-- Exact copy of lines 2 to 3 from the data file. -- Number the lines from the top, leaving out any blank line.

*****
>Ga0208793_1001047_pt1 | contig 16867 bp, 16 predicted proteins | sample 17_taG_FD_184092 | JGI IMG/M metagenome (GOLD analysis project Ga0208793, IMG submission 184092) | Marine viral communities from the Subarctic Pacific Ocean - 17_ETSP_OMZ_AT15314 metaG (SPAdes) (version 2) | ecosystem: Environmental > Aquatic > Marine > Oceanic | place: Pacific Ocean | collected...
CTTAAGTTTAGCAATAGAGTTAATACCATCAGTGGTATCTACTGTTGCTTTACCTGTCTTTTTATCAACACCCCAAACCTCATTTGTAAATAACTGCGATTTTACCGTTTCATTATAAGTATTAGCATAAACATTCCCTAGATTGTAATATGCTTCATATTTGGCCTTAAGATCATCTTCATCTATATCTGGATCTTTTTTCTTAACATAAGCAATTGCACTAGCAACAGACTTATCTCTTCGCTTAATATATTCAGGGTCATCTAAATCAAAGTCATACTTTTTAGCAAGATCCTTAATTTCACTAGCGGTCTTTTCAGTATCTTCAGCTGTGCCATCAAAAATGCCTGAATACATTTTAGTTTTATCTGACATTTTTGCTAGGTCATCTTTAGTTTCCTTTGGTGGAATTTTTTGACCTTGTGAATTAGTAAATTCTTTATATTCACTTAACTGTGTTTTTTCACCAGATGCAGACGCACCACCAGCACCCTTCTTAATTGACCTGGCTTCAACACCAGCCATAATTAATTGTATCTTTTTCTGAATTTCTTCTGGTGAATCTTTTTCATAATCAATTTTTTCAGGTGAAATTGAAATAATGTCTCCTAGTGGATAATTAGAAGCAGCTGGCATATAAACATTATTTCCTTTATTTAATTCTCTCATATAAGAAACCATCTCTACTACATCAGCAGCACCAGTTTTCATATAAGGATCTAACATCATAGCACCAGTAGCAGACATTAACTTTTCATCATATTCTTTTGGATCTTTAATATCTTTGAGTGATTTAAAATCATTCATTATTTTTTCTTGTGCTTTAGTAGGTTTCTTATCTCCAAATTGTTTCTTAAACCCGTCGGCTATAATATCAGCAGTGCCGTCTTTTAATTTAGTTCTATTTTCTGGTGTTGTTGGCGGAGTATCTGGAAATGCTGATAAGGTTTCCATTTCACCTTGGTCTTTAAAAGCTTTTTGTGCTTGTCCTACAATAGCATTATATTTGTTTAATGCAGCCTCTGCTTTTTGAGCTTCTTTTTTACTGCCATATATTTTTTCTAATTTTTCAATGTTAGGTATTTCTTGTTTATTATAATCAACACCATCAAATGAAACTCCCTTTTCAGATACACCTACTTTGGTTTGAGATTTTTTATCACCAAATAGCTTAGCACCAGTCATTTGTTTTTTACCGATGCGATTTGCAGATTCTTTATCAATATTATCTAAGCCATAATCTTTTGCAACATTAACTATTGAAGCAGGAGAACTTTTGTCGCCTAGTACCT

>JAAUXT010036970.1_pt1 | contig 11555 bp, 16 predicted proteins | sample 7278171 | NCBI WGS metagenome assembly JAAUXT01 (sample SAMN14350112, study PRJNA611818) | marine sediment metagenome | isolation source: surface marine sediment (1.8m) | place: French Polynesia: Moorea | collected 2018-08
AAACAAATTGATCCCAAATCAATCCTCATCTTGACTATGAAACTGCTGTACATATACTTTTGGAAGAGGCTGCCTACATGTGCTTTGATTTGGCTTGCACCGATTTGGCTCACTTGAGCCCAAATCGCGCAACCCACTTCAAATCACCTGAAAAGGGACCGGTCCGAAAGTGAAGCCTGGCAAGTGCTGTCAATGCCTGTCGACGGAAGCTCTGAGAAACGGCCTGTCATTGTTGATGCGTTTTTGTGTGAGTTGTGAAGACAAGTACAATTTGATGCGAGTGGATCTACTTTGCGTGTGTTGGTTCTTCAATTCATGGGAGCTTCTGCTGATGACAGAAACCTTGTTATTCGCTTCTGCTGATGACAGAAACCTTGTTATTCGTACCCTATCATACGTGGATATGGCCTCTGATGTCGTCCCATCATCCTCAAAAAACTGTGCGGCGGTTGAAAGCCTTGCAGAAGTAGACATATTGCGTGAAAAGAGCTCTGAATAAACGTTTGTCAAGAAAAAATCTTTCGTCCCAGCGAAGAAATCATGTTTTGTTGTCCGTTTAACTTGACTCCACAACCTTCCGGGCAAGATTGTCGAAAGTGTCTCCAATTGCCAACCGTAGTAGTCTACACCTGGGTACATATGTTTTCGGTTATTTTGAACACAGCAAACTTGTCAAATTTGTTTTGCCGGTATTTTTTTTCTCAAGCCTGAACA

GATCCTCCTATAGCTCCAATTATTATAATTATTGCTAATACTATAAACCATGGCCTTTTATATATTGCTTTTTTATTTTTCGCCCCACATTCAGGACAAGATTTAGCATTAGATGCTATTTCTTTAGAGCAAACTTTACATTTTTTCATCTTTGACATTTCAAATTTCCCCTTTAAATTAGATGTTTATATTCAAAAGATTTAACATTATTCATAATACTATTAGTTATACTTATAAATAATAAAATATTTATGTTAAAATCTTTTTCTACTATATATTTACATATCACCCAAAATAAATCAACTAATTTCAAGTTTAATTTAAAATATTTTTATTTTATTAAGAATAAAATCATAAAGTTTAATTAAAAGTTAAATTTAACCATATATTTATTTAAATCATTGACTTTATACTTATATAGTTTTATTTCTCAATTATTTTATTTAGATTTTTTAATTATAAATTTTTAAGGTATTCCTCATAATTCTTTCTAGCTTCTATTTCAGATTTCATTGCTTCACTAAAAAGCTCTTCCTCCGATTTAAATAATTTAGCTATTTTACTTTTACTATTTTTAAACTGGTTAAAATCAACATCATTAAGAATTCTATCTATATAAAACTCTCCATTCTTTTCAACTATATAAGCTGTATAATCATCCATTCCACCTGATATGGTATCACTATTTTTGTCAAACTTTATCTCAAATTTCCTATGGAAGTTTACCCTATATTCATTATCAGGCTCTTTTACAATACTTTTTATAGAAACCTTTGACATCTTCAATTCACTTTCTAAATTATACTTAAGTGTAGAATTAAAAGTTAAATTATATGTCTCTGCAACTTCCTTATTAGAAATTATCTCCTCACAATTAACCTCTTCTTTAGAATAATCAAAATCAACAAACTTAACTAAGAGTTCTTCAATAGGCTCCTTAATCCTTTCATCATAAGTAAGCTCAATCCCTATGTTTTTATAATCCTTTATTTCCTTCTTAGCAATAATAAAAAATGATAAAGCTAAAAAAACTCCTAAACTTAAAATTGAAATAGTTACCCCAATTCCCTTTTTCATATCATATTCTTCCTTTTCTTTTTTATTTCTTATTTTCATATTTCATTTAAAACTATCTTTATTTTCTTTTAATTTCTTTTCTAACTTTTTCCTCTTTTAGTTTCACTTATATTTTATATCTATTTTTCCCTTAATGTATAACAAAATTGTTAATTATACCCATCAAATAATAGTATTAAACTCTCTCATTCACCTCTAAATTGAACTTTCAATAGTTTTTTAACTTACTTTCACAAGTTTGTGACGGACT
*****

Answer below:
CTTAAGTTTAGCAATAGAGTTAATACCATCAGTGGTATCTACTGTTGCTTTACCTGTCTTTTTATCAACACCCCAAACCTCATTTGTAAATAACTGCGATTTTACCGTTTCATTATAAGTATTAGCATAAACATTCCCTAGATTGTAATATGCTTCATATTTGGCCTTAAGATCATCTTCATCTATATCTGGATCTTTTTTCTTAACATAAGCAATTGCACTAGCAACAGACTTATCTCTTCGCTTAATATATTCAGGGTCATCTAAATCAAAGTCATACTTTTTAGCAAGATCCTTAATTTCACTAGCGGTCTTTTCAGTATCTTCAGCTGTGCCATCAAAAATGCCTGAATACATTTTAGTTTTATCTGACATTTTTGCTAGGTCATCTTTAGTTTCCTTTGGTGGAATTTTTTGACCTTGTGAATTAGTAAATTCTTTATATTCACTTAACTGTGTTTTTTCACCAGATGCAGACGCACCACCAGCACCCTTCTTAATTGACCTGGCTTCAACACCAGCCATAATTAATTGTATCTTTTTCTGAATTTCTTCTGGTGAATCTTTTTCATAATCAATTTTTTCAGGTGAAATTGAAATAATGTCTCCTAGTGGATAATTAGAAGCAGCTGGCATATAAACATTATTTCCTTTATTTAATTCTCTCATATAAGAAACCATCTCTACTACATCAGCAGCACCAGTTTTCATATAAGGATCTAACATCATAGCACCAGTAGCAGACATTAACTTTTCATCATATTCTTTTGGATCTTTAATATCTTTGAGTGATTTAAAATCATTCATTATTTTTTCTTGTGCTTTAGTAGGTTTCTTATCTCCAAATTGTTTCTTAAACCCGTCGGCTATAATATCAGCAGTGCCGTCTTTTAATTTAGTTCTATTTTCTGGTGTTGTTGGCGGAGTATCTGGAAATGCTGATAAGGTTTCCATTTCACCTTGGTCTTTAAAAGCTTTTTGTGCTTGTCCTACAATAGCATTATATTTGTTTAATGCAGCCTCTGCTTTTTGAGCTTCTTTTTTACTGCCATATATTTTTTCTAATTTTTCAATGTTAGGTATTTCTTGTTTATTATAATCAACACCATCAAATGAAACTCCCTTTTCAGATACACCTACTTTGGTTTGAGATTTTTTATCACCAAATAGCTTAGCACCAGTCATTTGTTTTTTACCGATGCGATTTGCAGATTCTTTATCAATATTATCTAAGCCATAATCTTTTGCAACATTAACTATTGAAGCAGGAGAACTTTTGTCGCCTAGTACCT

>JAAUXT010036970.1_pt1 | contig 11555 bp, 16 predicted proteins | sample 7278171 | NCBI WGS metagenome assembly JAAUXT01 (sample SAMN14350112, study PRJNA611818) | marine sediment metagenome | isolation source: surface marine sediment (1.8m) | place: French Polynesia: Moorea | collected 2018-08